Kids Are Alright campaign reaches the final 10 for engaging communities in Justice Awards
THE stereotype-busting Kids Are Alright campaign has made it through to the next stage of the prestigious Justice Awards. Spearheaded by the Cambs Times/Wisbech Standard and a number of partner agencies, the campaign highlights positive contributions Fenl
THE stereotype-busting Kids Are Alright campaign has made it through to the next stage of the prestigious Justice Awards.
Spearheaded by the Cambs Times/Wisbech Standard and a number of partner agencies, the campaign highlights positive contributions Fenland's youngsters make to society.
The group behind the year-long project is among 10 teams nationwide that have been shortlisted for the 'engaging communities' category of the Justice Awards.
Tom Jefford, chairman of Cambridgeshire Criminal Justice Board and head of Cambridgeshire's Youth Support Services, nominated the team to recognise those who have gone the extra mile in delivering justice.
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In his nomination, Mr Jefford said: "Positive images of young people are incredibly important because they so often end up being targeted by the media and seen as a problem. This campaign is a great opportunity to show what young people are really about."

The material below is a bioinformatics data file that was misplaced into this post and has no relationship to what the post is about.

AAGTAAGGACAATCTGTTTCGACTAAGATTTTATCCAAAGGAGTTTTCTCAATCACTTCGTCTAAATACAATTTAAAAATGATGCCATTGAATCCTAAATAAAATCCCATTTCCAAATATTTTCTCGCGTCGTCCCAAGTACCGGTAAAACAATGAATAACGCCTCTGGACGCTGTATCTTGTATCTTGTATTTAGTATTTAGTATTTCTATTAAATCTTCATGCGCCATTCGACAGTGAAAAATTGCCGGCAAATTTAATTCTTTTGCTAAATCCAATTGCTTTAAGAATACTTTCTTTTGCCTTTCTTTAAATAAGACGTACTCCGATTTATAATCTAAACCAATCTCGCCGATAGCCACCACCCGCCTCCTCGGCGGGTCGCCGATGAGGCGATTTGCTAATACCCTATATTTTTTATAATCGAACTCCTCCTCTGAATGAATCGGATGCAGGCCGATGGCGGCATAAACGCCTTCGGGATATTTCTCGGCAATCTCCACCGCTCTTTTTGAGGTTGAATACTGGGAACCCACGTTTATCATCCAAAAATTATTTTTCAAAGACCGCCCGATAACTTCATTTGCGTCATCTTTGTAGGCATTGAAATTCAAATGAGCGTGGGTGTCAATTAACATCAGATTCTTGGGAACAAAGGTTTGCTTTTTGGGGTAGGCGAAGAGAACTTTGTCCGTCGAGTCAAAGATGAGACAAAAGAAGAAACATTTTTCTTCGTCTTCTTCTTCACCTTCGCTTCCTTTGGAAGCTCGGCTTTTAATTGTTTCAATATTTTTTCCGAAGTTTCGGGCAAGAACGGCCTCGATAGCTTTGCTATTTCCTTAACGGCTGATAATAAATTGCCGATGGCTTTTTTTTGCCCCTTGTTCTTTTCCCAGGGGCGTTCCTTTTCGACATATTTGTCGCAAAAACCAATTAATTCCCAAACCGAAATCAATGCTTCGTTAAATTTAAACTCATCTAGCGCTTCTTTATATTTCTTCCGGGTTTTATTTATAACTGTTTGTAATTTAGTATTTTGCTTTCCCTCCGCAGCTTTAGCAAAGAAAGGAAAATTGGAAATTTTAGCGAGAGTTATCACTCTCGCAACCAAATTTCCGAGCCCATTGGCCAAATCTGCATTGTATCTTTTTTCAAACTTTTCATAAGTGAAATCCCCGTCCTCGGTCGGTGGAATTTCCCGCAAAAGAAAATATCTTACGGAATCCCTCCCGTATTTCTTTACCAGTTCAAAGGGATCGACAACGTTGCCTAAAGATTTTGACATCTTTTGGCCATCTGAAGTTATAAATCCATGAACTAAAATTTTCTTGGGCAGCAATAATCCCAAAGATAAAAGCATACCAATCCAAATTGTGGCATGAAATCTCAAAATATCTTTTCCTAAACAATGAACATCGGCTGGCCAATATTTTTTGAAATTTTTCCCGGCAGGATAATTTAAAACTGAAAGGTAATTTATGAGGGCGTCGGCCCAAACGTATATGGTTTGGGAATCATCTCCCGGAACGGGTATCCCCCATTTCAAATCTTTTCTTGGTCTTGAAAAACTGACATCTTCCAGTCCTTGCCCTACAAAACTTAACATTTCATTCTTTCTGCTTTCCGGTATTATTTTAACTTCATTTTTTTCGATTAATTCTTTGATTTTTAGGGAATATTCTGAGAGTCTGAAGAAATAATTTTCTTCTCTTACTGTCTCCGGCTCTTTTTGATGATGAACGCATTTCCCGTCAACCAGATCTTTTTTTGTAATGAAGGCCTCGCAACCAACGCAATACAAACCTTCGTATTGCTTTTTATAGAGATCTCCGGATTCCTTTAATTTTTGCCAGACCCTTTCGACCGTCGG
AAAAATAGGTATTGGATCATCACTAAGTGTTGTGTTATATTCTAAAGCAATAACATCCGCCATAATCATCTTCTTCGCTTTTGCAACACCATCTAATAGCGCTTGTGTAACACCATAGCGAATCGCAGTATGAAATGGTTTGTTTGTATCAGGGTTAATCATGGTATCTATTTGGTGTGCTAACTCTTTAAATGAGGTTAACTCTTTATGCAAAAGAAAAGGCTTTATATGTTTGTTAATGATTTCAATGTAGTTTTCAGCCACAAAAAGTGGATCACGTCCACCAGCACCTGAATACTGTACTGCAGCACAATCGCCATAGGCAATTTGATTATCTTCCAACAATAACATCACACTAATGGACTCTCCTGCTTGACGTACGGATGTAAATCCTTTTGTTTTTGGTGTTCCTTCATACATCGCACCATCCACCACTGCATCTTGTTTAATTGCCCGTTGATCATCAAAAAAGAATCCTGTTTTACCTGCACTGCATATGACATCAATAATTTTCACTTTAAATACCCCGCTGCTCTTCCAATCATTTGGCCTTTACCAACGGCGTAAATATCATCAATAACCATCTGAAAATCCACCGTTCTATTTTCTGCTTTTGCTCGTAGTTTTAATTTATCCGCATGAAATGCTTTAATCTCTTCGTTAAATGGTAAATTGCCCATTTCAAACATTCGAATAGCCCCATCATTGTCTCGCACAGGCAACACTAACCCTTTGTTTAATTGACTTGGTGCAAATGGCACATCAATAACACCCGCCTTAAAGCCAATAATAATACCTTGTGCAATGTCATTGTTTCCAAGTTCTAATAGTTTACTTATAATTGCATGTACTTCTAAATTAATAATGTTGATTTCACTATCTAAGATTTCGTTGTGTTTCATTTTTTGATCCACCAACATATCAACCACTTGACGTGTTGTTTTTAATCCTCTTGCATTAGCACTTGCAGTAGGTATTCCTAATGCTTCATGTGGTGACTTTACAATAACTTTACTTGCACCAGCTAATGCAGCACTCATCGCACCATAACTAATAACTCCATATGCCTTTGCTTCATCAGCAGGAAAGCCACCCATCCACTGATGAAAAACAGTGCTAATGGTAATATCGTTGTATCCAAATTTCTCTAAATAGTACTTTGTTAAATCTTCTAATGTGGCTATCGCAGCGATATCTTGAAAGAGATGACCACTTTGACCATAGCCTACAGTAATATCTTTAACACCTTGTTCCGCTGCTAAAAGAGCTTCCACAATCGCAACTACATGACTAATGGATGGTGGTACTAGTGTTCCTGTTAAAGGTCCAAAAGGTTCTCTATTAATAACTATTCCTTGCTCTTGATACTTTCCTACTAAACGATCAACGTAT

Campaign spokeswoman Tali Iserles said: "We're thrilled that the Kids Are Alright team have made it to the next stage of the Justice Awards. So much work has gone into this and we feel it's already making a difference in Fenland."
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Launched in February, the campaign includes the largest ever survey measuring attitudes to youth and a separate questionnaire to see how young people feel they're perceived by others.
Each week the Cambs Times and Wisbech Standard feature a young person or group whose efforts are benefiting society, with readers encouraged to nominate worthy youth for a Kids Are Alright Award.
Editor John Elworthy said: "We saw in this campaign the opportunity to strike a blow for Fenland across the whole of Cambridgeshire by emphasising the vibrancy of our community and the astonishing depth of character and purpose inherent in many of our young people.
"Yes, the Kids Are Alright - and I've very proud to lead a newspaper that says so, week in and week out."
The campaign also includes community events and thought-provoking posters featuring local teenagers. All the artwork has been designed by Wisbech graphic design student Beth Moore, 19.
The Kids Are Alright is being used as a case study by the National Foundation for Educational Research into its research around representations of young people.